The new law also directs the Center for Quality Improvement and Patient Safety of AHRQ to conduct or fund activities to identify best practices in the delivery of healthcare services. In addition, it authorizes funding research on the development of tools to facilitate adoption of best practices that improve the quality, safety, and efficiency of healthcare delivery services.
The PPACA elevates the status of the NIH’s National Center on Minority Health and Health Disparities to a National Institute on Minority Health and Health Disparities, and makes its Centers of Excellence eligible to receive endowments. The new Institute Director is required to plan, coordinate, review, and evaluate research funded by the other NIH institutes and centers that impacts minority health. The law also elevates the Office of Minority Health by transferring it to the Office of the Secretary of the Department of Health and Human Services (HHS).
The new law also elevates the status of the Office of Research on Women’s Health by having it report directly to the NIH Director. The law also establishes an Office on Women’s Health within each of the following Offices: HHS Secretary, Director of the Centers for Disease Control and Prevention (CDC), AHRQ Director, Administrator of the Health Resources and Services Administration, and the Commissioner of the Food and Drug Administration.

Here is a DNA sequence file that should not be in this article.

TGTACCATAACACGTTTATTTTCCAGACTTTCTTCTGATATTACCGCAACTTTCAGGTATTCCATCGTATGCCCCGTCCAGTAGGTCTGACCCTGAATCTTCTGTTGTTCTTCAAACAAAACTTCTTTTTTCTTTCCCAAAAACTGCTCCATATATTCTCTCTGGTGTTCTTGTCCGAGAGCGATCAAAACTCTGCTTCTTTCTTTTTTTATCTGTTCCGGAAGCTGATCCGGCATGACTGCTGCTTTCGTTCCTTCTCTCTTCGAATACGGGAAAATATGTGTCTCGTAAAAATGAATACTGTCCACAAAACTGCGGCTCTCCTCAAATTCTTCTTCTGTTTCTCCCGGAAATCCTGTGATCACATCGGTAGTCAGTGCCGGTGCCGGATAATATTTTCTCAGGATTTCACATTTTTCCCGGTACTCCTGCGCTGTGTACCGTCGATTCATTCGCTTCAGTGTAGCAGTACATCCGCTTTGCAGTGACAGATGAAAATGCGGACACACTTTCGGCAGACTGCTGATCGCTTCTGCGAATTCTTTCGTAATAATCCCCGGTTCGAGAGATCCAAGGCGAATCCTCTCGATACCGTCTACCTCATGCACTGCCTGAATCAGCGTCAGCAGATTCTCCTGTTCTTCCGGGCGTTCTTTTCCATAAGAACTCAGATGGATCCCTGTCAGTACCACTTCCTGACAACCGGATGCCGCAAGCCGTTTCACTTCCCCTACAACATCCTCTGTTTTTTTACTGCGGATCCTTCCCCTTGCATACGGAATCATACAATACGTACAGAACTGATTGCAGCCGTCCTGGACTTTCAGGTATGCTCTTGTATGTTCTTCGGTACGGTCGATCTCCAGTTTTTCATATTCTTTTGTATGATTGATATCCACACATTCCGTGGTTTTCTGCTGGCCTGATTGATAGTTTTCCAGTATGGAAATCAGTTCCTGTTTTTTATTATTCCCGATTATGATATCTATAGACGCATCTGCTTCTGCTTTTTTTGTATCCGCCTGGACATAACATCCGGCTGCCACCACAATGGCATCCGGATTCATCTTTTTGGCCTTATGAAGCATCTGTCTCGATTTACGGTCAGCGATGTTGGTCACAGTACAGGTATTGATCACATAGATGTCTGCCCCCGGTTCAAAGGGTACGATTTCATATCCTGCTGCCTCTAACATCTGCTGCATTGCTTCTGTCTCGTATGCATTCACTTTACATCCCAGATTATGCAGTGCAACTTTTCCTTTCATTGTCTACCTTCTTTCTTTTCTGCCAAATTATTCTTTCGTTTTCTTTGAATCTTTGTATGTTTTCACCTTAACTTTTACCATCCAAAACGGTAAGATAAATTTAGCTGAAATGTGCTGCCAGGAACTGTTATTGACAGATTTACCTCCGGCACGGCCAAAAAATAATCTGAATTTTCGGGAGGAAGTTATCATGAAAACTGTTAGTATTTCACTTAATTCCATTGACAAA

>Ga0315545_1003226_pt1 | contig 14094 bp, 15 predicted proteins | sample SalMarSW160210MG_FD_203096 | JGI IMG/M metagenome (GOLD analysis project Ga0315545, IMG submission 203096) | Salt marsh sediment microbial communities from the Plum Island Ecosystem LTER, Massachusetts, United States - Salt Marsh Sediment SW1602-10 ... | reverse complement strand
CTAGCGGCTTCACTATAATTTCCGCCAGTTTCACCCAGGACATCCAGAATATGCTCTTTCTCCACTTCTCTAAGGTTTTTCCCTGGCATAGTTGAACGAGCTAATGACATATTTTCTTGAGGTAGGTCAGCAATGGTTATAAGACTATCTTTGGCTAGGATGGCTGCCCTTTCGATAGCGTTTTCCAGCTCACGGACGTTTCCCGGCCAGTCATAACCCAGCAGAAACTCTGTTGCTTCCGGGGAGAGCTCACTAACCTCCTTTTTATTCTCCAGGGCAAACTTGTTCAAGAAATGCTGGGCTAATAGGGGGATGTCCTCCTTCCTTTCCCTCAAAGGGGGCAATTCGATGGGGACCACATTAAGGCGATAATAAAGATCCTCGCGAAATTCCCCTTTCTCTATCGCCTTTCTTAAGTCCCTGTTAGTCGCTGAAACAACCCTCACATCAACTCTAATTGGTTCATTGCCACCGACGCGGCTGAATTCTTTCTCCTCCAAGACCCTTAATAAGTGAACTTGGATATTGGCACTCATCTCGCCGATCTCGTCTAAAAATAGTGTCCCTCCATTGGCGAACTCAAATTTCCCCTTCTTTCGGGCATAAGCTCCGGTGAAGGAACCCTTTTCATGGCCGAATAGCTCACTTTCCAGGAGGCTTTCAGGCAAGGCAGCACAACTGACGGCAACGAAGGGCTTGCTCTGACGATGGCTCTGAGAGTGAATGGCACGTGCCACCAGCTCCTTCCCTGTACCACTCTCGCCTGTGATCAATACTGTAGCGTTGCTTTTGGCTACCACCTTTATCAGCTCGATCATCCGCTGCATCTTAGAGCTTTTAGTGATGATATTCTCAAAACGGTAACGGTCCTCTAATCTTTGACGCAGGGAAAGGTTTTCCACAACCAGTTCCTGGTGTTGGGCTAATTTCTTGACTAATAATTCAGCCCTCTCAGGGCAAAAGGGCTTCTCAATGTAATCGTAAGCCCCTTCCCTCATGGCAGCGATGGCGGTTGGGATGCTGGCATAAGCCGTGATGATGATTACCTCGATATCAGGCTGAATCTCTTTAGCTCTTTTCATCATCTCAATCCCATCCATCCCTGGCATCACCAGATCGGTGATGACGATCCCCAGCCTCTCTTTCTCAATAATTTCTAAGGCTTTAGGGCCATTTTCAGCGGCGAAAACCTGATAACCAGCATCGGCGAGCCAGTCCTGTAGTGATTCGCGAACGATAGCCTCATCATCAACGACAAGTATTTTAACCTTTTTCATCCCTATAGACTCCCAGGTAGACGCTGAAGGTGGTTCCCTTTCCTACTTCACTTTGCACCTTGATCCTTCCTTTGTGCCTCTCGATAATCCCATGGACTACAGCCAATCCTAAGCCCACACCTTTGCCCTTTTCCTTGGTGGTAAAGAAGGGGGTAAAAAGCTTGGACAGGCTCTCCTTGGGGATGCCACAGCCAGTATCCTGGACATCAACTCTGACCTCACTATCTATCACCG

The PPACA requires the President to appoint the Surgeon General as chair of a new National Prevention, Health Promotion and Public Health Council that is authorized to develop a comprehensive national strategy. The law requires the HHS Secretary and the Comptroller General to periodically review and assess every federal disease prevention and health promotion initiative, program, and agency. And it requires the Preventive Services Task Force to review scientific evidence on the efficacy and appropriateness of prevention services to develop recommendations.
The law requires the CDC to convene an independent Community Preventive Services Task Force to review scientific evidence on the effectiveness of community preventive interventions in order to develop recommendations for individuals, service organizations and other policy makers. The new law requires the CDC to implement a national science-based media campaign on health promotion and disease prevention.